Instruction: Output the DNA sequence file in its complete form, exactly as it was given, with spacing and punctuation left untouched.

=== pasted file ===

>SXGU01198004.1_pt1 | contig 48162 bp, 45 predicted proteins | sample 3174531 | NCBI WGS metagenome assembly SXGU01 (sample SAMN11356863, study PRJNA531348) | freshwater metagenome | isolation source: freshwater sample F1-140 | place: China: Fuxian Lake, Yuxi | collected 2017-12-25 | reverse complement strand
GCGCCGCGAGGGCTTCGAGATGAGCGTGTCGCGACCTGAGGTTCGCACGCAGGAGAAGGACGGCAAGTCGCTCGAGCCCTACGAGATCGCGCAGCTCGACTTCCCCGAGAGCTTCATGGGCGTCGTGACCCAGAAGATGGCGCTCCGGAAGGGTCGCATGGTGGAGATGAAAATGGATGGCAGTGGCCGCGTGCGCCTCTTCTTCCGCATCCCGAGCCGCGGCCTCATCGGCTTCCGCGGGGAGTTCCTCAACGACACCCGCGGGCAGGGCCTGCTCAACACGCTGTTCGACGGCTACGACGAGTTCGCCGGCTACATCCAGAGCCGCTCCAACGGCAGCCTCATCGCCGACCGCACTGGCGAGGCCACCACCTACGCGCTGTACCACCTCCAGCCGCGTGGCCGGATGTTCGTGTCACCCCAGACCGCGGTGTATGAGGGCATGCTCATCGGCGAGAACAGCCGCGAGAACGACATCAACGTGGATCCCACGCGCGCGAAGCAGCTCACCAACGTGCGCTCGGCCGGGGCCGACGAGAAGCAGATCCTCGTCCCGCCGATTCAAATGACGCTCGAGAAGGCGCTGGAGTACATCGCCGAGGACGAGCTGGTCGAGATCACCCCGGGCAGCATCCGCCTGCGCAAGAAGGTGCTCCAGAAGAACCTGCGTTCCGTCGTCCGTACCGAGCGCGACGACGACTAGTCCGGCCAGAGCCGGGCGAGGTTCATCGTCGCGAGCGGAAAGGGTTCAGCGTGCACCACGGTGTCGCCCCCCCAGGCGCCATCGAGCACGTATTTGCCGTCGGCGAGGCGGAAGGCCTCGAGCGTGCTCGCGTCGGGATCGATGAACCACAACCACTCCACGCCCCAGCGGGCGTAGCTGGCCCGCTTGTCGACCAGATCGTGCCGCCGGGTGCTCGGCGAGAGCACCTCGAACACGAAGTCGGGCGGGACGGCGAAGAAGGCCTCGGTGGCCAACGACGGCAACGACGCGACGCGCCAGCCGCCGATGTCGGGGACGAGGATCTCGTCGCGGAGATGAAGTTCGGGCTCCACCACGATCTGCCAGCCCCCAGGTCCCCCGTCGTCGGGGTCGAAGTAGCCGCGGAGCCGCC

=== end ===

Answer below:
>SXGU01198004.1_pt1 | contig 48162 bp, 45 predicted proteins | sample 3174531 | NCBI WGS metagenome assembly SXGU01 (sample SAMN11356863, study PRJNA531348) | freshwater metagenome | isolation source: freshwater sample F1-140 | place: China: Fuxian Lake, Yuxi | collected 2017-12-25 | reverse complement strand
GCGCCGCGAGGGCTTCGAGATGAGCGTGTCGCGACCTGAGGTTCGCACGCAGGAGAAGGACGGCAAGTCGCTCGAGCCCTACGAGATCGCGCAGCTCGACTTCCCCGAGAGCTTCATGGGCGTCGTGACCCAGAAGATGGCGCTCCGGAAGGGTCGCATGGTGGAGATGAAAATGGATGGCAGTGGCCGCGTGCGCCTCTTCTTCCGCATCCCGAGCCGCGGCCTCATCGGCTTCCGCGGGGAGTTCCTCAACGACACCCGCGGGCAGGGCCTGCTCAACACGCTGTTCGACGGCTACGACGAGTTCGCCGGCTACATCCAGAGCCGCTCCAACGGCAGCCTCATCGCCGACCGCACTGGCGAGGCCACCACCTACGCGCTGTACCACCTCCAGCCGCGTGGCCGGATGTTCGTGTCACCCCAGACCGCGGTGTATGAGGGCATGCTCATCGGCGAGAACAGCCGCGAGAACGACATCAACGTGGATCCCACGCGCGCGAAGCAGCTCACCAACGTGCGCTCGGCCGGGGCCGACGAGAAGCAGATCCTCGTCCCGCCGATTCAAATGACGCTCGAGAAGGCGCTGGAGTACATCGCCGAGGACGAGCTGGTCGAGATCACCCCGGGCAGCATCCGCCTGCGCAAGAAGGTGCTCCAGAAGAACCTGCGTTCCGTCGTCCGTACCGAGCGCGACGACGACTAGTCCGGCCAGAGCCGGGCGAGGTTCATCGTCGCGAGCGGAAAGGGTTCAGCGTGCACCACGGTGTCGCCCCCCCAGGCGCCATCGAGCACGTATTTGCCGTCGGCGAGGCGGAAGGCCTCGAGCGTGCTCGCGTCGGGATCGATGAACCACAACCACTCCACGCCCCAGCGGGCGTAGCTGGCCCGCTTGTCGACCAGATCGTGCCGCCGGGTGCTCGGCGAGAGCACCTCGAACACGAAGTCGGGCGGGACGGCGAAGAAGGCCTCGGTGGCCAACGACGGCAACGACGCGACGCGCCAGCCGCCGATGTCGGGGACGAGGATCTCGTCGCGGAGATGAAGTTCGGGCTCCACCACGATCTGCCAGCCCCCAGGTCCCCCGTCGTCGGGGTCGAAGTAGCCGCGGAGCCGCC